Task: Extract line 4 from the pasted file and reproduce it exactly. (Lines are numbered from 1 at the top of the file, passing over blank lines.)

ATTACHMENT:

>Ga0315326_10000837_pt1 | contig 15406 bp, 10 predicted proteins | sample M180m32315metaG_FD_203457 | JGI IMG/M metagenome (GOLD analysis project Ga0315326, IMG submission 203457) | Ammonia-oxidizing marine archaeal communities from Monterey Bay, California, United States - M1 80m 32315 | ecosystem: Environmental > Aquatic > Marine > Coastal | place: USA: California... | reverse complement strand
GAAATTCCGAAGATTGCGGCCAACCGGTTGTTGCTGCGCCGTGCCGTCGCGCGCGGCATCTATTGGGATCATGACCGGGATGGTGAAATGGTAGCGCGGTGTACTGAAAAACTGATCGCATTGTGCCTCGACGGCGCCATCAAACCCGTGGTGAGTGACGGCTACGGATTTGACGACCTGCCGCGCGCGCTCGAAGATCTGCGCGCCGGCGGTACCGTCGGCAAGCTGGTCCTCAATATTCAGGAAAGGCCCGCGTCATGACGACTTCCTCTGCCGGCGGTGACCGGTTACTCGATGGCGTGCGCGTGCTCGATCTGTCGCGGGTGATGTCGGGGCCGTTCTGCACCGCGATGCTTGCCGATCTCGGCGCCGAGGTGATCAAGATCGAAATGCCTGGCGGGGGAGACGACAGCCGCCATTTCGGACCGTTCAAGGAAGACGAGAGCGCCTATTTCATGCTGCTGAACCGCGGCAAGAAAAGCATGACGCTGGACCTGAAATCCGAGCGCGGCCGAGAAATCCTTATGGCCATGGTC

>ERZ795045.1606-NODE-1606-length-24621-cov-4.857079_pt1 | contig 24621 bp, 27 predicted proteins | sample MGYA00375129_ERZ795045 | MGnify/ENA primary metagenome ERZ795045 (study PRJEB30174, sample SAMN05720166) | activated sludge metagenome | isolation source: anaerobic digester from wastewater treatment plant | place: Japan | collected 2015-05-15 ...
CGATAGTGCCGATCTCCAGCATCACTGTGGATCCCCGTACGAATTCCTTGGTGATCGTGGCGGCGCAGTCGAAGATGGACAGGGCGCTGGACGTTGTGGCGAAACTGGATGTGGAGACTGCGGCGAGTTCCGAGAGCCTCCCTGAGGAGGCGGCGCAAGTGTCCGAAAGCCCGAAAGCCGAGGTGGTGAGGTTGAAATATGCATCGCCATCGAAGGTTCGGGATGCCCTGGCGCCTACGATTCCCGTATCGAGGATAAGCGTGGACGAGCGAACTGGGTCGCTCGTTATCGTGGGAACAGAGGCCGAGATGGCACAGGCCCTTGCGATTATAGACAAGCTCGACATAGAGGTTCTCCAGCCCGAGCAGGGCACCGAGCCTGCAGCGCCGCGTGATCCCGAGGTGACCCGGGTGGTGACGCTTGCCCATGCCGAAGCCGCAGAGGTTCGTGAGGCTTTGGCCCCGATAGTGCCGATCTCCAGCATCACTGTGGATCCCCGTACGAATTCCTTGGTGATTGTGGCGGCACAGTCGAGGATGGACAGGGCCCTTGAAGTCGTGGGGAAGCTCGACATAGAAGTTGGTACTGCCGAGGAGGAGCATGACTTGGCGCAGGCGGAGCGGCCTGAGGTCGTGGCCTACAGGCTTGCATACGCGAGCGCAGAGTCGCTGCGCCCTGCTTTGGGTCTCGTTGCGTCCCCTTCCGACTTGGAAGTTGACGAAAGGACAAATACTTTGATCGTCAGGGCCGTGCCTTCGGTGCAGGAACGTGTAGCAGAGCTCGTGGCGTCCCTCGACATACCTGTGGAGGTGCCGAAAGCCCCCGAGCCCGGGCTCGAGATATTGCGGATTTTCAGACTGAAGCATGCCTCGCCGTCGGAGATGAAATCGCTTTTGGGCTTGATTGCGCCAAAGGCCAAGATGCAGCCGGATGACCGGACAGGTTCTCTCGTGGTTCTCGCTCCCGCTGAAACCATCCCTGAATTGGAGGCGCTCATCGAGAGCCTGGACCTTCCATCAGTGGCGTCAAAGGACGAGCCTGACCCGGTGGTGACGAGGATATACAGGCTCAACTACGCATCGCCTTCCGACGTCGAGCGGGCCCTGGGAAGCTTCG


CGATAGTGCCGATCTCCAGCATCACTGTGGATCCCCGTACGAATTCCTTGGTGATCGTGGCGGCGCAGTCGAAGATGGACAGGGCGCTGGACGTTGTGGCGAAACTGGATGTGGAGACTGCGGCGAGTTCCGAGAGCCTCCCTGAGGAGGCGGCGCAAGTGTCCGAAAGCCCGAAAGCCGAGGTGGTGAGGTTGAAATATGCATCGCCATCGAAGGTTCGGGATGCCCTGGCGCCTACGATTCCCGTATCGAGGATAAGCGTGGACGAGCGAACTGGGTCGCTCGTTATCGTGGGAACAGAGGCCGAGATGGCACAGGCCCTTGCGATTATAGACAAGCTCGACATAGAGGTTCTCCAGCCCGAGCAGGGCACCGAGCCTGCAGCGCCGCGTGATCCCGAGGTGACCCGGGTGGTGACGCTTGCCCATGCCGAAGCCGCAGAGGTTCGTGAGGCTTTGGCCCCGATAGTGCCGATCTCCAGCATCACTGTGGATCCCCGTACGAATTCCTTGGTGATTGTGGCGGCACAGTCGAGGATGGACAGGGCCCTTGAAGTCGTGGGGAAGCTCGACATAGAAGTTGGTACTGCCGAGGAGGAGCATGACTTGGCGCAGGCGGAGCGGCCTGAGGTCGTGGCCTACAGGCTTGCATACGCGAGCGCAGAGTCGCTGCGCCCTGCTTTGGGTCTCGTTGCGTCCCCTTCCGACTTGGAAGTTGACGAAAGGACAAATACTTTGATCGTCAGGGCCGTGCCTTCGGTGCAGGAACGTGTAGCAGAGCTCGTGGCGTCCCTCGACATACCTGTGGAGGTGCCGAAAGCCCCCGAGCCCGGGCTCGAGATATTGCGGATTTTCAGACTGAAGCATGCCTCGCCGTCGGAGATGAAATCGCTTTTGGGCTTGATTGCGCCAAAGGCCAAGATGCAGCCGGATGACCGGACAGGTTCTCTCGTGGTTCTCGCTCCCGCTGAAACCATCCCTGAATTGGAGGCGCTCATCGAGAGCCTGGACCTTCCATCAGTGGCGTCAAAGGACGAGCCTGACCCGGTGGTGACGAGGATATACAGGCTCAACTACGCATCGCCTTCCGACGTCGAGCGGGCCCTGGGAAGCTTCG